The ballot for the March 15 primary election is starting to take shape.

State lawmakers won’t see much competition this election cycle, but committeemen races in Chicago’s West Side wards could get interesting now that the Nov. 30th filing deadline has passed.

The political power of the average committeeman can be significant.

A committeeman is allowed by law to nominate only judicial candidates from his or her own party, but they also have routinely nominated candidates for other local and state positions, said Dick Simpson, a former Chicago alderman and professor of political science at the University of Illinois at Chicago.

So if you’re at the polls in March and see the same candidates you saw on the city’s ballots back in February, that’s because many aldermen also run for committeemen.

“Aldermen always like to become committeemen because it prevents others from running for alderman,” Simpson said. “I see it as guaranteeing their power.”

Here’s a look at who is running in some of the West Side precincts:


Each ward will end up with one committeeman from both the Democrat and Republican parties; they are elected for a four-year term.

In the 28th Ward, current alderman and incumbent Jason C. Irvin faces competition from fellow Democrat CaSandra Colvin. On the Republican side, incumbent Shawn A. Walker will face off against challenger Eric Pulia.

Things could get interesting in the 29th Ward, which saw Ald. Chris Taliaferro oust Deborah Graham in the April 2015 run-off election. This time around, Taliaferro faces challenger state Rep. La Shawn K. Ford (D-Chicago) for their party’s seat, while the Republicans will put up two new candidates — Willie E. Stoval and Frances “Fran” Sapone.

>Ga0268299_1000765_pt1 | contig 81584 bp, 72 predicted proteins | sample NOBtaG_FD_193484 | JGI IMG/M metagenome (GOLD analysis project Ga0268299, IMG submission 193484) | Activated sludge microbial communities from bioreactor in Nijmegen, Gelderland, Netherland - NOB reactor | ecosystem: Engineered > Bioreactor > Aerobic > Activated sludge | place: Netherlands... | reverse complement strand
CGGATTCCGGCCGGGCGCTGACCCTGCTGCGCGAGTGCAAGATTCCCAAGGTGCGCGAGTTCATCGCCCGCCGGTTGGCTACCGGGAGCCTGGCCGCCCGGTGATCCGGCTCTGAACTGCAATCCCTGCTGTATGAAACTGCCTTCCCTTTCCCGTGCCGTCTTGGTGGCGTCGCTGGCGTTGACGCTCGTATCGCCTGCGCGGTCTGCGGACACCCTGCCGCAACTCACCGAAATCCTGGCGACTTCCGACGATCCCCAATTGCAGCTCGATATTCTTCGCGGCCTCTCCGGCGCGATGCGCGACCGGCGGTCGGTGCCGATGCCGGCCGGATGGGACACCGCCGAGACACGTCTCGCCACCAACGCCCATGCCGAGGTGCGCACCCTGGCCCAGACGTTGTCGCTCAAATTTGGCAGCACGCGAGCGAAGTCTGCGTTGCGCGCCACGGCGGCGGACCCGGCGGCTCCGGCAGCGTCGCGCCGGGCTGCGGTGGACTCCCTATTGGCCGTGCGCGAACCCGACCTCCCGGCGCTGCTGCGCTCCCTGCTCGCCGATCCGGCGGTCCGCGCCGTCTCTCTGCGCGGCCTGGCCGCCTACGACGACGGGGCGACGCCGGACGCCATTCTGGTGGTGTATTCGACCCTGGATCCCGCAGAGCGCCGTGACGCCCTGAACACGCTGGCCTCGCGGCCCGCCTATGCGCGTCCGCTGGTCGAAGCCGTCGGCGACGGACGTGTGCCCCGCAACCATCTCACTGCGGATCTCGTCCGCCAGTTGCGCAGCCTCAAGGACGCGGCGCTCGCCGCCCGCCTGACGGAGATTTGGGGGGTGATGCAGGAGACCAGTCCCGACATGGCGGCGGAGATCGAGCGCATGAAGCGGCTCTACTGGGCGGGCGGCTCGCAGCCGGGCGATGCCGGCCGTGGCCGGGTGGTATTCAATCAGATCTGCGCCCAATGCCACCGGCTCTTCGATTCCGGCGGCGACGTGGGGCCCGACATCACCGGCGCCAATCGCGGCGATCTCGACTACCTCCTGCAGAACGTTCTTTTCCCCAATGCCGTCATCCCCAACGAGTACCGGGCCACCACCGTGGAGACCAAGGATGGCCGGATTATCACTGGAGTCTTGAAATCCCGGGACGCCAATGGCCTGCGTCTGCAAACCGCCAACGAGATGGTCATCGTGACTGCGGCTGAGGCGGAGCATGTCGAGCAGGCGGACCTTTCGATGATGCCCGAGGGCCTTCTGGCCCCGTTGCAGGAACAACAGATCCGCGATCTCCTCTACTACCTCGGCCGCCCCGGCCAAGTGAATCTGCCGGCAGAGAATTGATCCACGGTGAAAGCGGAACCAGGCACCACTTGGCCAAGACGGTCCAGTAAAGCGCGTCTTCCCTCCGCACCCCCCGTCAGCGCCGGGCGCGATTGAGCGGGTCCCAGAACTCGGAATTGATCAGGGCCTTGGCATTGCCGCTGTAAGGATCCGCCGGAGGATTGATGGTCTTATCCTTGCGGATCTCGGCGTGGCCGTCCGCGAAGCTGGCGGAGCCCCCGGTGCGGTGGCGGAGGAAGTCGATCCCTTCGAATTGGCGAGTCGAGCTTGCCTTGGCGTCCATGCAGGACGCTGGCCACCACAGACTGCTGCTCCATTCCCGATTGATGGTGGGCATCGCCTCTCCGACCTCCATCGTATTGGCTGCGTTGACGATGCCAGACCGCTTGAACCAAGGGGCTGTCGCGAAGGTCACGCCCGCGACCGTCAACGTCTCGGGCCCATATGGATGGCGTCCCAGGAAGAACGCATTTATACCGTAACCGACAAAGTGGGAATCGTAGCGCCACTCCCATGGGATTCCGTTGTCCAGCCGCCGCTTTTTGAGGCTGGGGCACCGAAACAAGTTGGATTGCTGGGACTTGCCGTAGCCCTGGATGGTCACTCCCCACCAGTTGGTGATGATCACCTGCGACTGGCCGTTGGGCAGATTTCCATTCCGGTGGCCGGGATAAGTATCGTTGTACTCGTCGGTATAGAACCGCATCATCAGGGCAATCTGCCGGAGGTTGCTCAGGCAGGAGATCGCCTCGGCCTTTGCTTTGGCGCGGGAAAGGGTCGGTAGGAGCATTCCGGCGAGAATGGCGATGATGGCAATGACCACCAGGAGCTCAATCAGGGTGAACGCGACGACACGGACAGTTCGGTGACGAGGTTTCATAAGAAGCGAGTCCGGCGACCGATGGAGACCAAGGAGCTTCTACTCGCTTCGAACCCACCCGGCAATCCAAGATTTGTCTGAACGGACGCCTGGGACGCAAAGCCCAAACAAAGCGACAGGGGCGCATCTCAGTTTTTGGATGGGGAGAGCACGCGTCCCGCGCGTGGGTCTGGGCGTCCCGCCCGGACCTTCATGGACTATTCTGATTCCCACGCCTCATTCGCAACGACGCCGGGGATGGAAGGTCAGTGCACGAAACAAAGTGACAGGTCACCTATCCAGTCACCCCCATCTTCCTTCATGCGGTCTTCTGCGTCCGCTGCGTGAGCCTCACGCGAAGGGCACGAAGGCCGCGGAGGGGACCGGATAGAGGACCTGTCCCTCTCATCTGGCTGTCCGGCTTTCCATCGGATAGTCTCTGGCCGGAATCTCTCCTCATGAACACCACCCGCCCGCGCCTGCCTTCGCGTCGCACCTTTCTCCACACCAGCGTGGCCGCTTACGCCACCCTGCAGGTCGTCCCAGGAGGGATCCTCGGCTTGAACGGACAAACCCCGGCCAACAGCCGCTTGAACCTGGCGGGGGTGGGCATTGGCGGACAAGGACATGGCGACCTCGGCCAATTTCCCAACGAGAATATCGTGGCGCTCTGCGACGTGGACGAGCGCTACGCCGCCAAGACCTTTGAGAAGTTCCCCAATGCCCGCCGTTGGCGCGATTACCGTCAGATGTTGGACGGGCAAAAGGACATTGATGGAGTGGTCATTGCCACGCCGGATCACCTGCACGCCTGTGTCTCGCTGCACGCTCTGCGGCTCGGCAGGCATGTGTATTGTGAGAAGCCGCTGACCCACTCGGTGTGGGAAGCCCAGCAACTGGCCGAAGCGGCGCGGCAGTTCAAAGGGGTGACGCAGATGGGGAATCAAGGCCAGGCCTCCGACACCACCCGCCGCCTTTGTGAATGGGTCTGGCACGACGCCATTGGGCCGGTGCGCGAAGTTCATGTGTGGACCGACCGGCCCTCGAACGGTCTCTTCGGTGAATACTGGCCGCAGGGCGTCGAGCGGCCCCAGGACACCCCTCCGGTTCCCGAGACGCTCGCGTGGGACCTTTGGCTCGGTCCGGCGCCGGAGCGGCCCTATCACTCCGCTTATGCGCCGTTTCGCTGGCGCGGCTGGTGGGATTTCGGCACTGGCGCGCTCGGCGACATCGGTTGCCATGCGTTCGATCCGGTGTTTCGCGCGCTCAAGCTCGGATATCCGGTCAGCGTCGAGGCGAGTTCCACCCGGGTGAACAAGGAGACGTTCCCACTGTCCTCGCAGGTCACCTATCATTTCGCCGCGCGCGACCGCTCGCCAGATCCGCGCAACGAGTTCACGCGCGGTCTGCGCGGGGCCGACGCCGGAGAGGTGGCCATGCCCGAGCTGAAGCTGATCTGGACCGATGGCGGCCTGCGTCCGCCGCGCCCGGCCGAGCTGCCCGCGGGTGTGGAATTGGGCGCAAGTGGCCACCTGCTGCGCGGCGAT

In the 37th Ward, Ald. Emma Mitts is running unopposed for the Democratic seat. Republican incumbent George McKinley will be challenged by Juel Melton.


Perhaps as interesting as who is running for the U.S. Congress 7th District seat is who isn’t running.

Earlier this year, Amara Enyia, executive director of the Austin Chamber of Commerce, formed an exploratory committee for a possible run at long-time Rep. Danny K. Davis’ seat. Davis was first elected in 1996.

But after meeting with the incumbent last month, Enyia decided to hold off on a congressional bid, according to the Austin Weekly News. Davis will face challengers Frederick Collins and Thomas Day, both Democrats. There is no Republican challenger.

Illinois General Assembly

State Sen. Kimberly A. Lightford (D-Chicago) is running unopposed. She has not faced a challenger in a general election since 2006. Lightford has held the seat since 1998.

Also running unopposed again is state Rep. Camille Y. Lilly (D-Chicago). Lilly is seeking a fourth two-year term. She has not been opposed in a general election since her appointment in 2010.

And while there is no Republican challenger for Ford’s 8th District spot, he will be contested in the primary by fellow Democrat Steve Golston. Ford hasn’t seen a challenger for the two-year term since 2006. He is seeking a fifth term.

The ballot will be finalized in coming days.

Any registered voter can challenge a candidate’s petition, so long as the voter is challenging a candidate from his or her own district, said Jim Allen, spokesperson for the Chicago Board of Elections Commissioners. The cut-off date for filing a challenge is Dec. 7.

State representatives must have a minimum of 500 signatures; state senators a minimum 1,000; and those in Congressman Davis’s district needed 1,322.

Ward committeemen signature requirements vary widely by ward and party affiliation — from as few as 67 for a Republican in the 37th Ward, to as many as 759 for a Democrat from the 29th Ward.

Here’s the unofficial list of all local and state candidate filings for the March primary for offices that include all or parts of the city of Chicago.